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Destroy cluster without CVM access

  • 9 December 2019
  • 6 replies
  • 2595 views

Hello community,

does anyone have advice on destroying cluster without CVM access? As you know, JAVA applet doesn’t allow you to reinitialize system because of existing cluster config. And, I don’t have access to CVM or Prism.

 

Thank you,

Dragan

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Best answer by sbarab 9 December 2019, 23:42

 @Dragan  Assuming you no more care about existing cluster data, you can:

 

1- I have not tried this, but since you have access to the AHV, you should be able to run:

virsh list-all (to get the cvm name and it should show the cvm is not running)

If the cvm does run, try:

visrsh destroy <cvm-name>  (this should stop it)

and finally

virsh undefine <cvm name>

This should remove the configuration file on that node, You should try this on all nodes

2- If the above does not work, for what you need,  run phoenix iso built for your desired AOS, from ipmi and either repair CVM or reinstall CVM (if your intention is to make use of these for another cluster). If that is not your intention, you can use general phoenix iso from your portal and get the disks using the “lssci” command and wipe out the partition tables on each disks using: “dd if=/dev/zero of=/dev/sdX bs=1M count=2048", this  destroys the first 2G of the disk and the partition table will gone.

 

Having said the above, you can actually switch the cvm password to default, using the same phoenix iso as above but mounting the boot drive of the cvm on phoenix shell and modifying the password back to the default value. But this is a very involved process and I suggest you to open a case with support to do so..

 

 

Hope this helps a little;

 

Regards,

 

-Said

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Userlevel 4
Badge +5

Hello @Dragan 
I don’t think you can run the command to destroy or stop a cluster from anywhere other than the CVM.
Regarding the Java Applet, it only discover new nodes or nodes which have foundation service running and is used only for foundation imaging purposes.
If you have lost connectivity to host and CVM, you can use the crash cart to physically connect to the node and access the CVM from the node.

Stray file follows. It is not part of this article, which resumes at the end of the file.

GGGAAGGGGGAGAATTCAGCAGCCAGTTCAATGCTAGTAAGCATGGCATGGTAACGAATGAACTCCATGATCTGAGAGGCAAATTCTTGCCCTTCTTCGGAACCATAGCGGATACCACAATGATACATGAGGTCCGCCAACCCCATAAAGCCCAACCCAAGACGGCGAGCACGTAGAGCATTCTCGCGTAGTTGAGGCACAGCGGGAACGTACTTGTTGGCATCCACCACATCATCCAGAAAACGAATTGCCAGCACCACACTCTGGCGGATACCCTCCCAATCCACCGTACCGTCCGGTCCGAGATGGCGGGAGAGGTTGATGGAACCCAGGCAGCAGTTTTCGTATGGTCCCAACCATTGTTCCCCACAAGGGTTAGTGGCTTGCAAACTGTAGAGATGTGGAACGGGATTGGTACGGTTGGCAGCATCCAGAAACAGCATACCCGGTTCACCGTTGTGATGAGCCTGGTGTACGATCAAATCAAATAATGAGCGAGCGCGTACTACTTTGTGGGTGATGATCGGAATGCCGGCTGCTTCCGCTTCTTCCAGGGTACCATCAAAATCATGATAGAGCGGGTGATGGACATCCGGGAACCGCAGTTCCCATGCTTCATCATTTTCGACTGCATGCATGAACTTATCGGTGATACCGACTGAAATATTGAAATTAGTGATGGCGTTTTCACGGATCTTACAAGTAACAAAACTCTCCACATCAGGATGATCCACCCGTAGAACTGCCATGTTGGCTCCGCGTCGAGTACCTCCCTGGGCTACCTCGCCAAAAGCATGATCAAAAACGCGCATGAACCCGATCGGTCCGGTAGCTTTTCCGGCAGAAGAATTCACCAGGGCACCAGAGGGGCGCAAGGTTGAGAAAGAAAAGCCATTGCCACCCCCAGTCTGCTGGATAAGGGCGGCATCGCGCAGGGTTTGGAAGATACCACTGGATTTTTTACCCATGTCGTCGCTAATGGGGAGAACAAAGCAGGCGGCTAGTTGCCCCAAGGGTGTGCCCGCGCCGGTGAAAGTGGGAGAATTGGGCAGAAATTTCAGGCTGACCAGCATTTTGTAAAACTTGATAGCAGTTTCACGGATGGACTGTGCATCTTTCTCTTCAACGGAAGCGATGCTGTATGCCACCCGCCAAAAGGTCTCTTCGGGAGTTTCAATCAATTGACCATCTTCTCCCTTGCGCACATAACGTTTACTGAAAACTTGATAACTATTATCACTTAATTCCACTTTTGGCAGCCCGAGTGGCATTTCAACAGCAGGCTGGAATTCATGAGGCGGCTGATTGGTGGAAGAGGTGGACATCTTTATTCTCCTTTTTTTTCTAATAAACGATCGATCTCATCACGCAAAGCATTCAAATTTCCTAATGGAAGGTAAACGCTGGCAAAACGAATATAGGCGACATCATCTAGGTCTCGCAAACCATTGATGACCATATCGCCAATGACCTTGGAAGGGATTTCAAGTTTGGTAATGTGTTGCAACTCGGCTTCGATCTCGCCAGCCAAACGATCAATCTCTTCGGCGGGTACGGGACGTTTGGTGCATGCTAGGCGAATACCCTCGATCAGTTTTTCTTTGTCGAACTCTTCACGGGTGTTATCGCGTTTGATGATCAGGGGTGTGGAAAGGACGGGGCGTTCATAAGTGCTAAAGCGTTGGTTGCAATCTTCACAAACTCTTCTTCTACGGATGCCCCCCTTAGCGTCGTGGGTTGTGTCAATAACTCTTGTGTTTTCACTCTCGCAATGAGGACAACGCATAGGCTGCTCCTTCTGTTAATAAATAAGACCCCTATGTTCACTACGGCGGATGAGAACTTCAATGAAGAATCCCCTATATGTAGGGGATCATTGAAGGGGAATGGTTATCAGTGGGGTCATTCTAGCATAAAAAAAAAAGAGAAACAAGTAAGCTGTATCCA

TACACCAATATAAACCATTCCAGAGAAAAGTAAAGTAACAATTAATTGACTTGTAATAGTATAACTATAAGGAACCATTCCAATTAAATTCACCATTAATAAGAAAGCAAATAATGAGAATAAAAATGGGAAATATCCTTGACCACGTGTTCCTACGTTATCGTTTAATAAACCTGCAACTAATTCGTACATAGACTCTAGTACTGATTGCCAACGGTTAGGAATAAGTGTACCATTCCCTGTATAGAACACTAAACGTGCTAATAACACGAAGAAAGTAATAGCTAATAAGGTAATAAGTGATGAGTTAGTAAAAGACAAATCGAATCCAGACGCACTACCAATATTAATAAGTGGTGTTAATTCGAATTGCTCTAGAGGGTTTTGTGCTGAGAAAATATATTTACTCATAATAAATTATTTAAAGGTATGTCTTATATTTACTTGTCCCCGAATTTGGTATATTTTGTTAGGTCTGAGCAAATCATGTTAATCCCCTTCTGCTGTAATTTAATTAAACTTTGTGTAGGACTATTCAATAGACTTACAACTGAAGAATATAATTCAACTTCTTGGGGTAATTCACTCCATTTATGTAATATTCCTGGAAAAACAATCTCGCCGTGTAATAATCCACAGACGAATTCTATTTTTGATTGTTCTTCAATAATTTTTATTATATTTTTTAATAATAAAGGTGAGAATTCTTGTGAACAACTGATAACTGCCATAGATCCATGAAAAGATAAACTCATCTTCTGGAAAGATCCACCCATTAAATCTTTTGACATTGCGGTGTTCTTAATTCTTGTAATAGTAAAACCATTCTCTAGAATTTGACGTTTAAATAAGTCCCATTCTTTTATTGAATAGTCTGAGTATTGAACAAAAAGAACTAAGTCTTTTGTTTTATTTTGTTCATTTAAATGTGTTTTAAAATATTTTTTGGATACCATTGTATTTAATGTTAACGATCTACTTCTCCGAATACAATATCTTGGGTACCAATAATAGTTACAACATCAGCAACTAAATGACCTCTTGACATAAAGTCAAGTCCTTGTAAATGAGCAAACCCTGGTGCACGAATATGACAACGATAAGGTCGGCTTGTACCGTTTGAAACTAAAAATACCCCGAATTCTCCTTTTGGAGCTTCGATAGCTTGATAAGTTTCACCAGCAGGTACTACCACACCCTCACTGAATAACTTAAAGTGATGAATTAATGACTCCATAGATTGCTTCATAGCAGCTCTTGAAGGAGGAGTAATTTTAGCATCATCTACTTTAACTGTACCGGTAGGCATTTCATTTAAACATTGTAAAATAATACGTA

Thx Hitesh0801,

problem is I don’t have credentials for CVM or Prism. What’s the approach in that case?

 

Thx,
Dragan

Userlevel 4
Badge +5

Hello @Dragan 

Assuming you have access to the Node physically and the Hypervisor is AHV. 
 

At the end of the day, AHV is still a KVM Based hypervisor. 
Access to the Node using crash kart, boot the AHV host into single-user and change the password. 

A quick search regarding the single-user mode will give you details regarding it and the steps involved. 

Disclaimer: If it’s production environment, proceed with care. 

 

Hitesh0801,

sorry but maybe we have misunderstanding here or i’m not following you:

You said “boot the AHV host into single-user and change the password” - I have AHV password and I have access to hypervisor. You want to say I can chage CVM password from AHV single-user mode?

 

I don’t have CVM or Prism access - is there option to destroy cluster?

 

BR,

Dragan

Userlevel 3
Badge +3

 @Dragan  Assuming you no more care about existing cluster data, you can:

 

1- I have not tried this, but since you have access to the AHV, you should be able to run:

virsh list-all (to get the cvm name and it should show the cvm is not running)

If the cvm does run, try:

visrsh destroy <cvm-name>  (this should stop it)

and finally

virsh undefine <cvm name>

This should remove the configuration file on that node, You should try this on all nodes

2- If the above does not work, for what you need,  run phoenix iso built for your desired AOS, from ipmi and either repair CVM or reinstall CVM (if your intention is to make use of these for another cluster). If that is not your intention, you can use general phoenix iso from your portal and get the disks using the “lssci” command and wipe out the partition tables on each disks using: “dd if=/dev/zero of=/dev/sdX bs=1M count=2048", this  destroys the first 2G of the disk and the partition table will gone.

 

Having said the above, you can actually switch the cvm password to default, using the same phoenix iso as above but mounting the boot drive of the cvm on phoenix shell and modifying the password back to the default value. But this is a very involved process and I suggest you to open a case with support to do so..

 

 

Hope this helps a little;

 

Regards,

 

-Said

Thx Said, this answers all doubts. I will do a research a little bit more on all aspects.

 

BR,

Dragan

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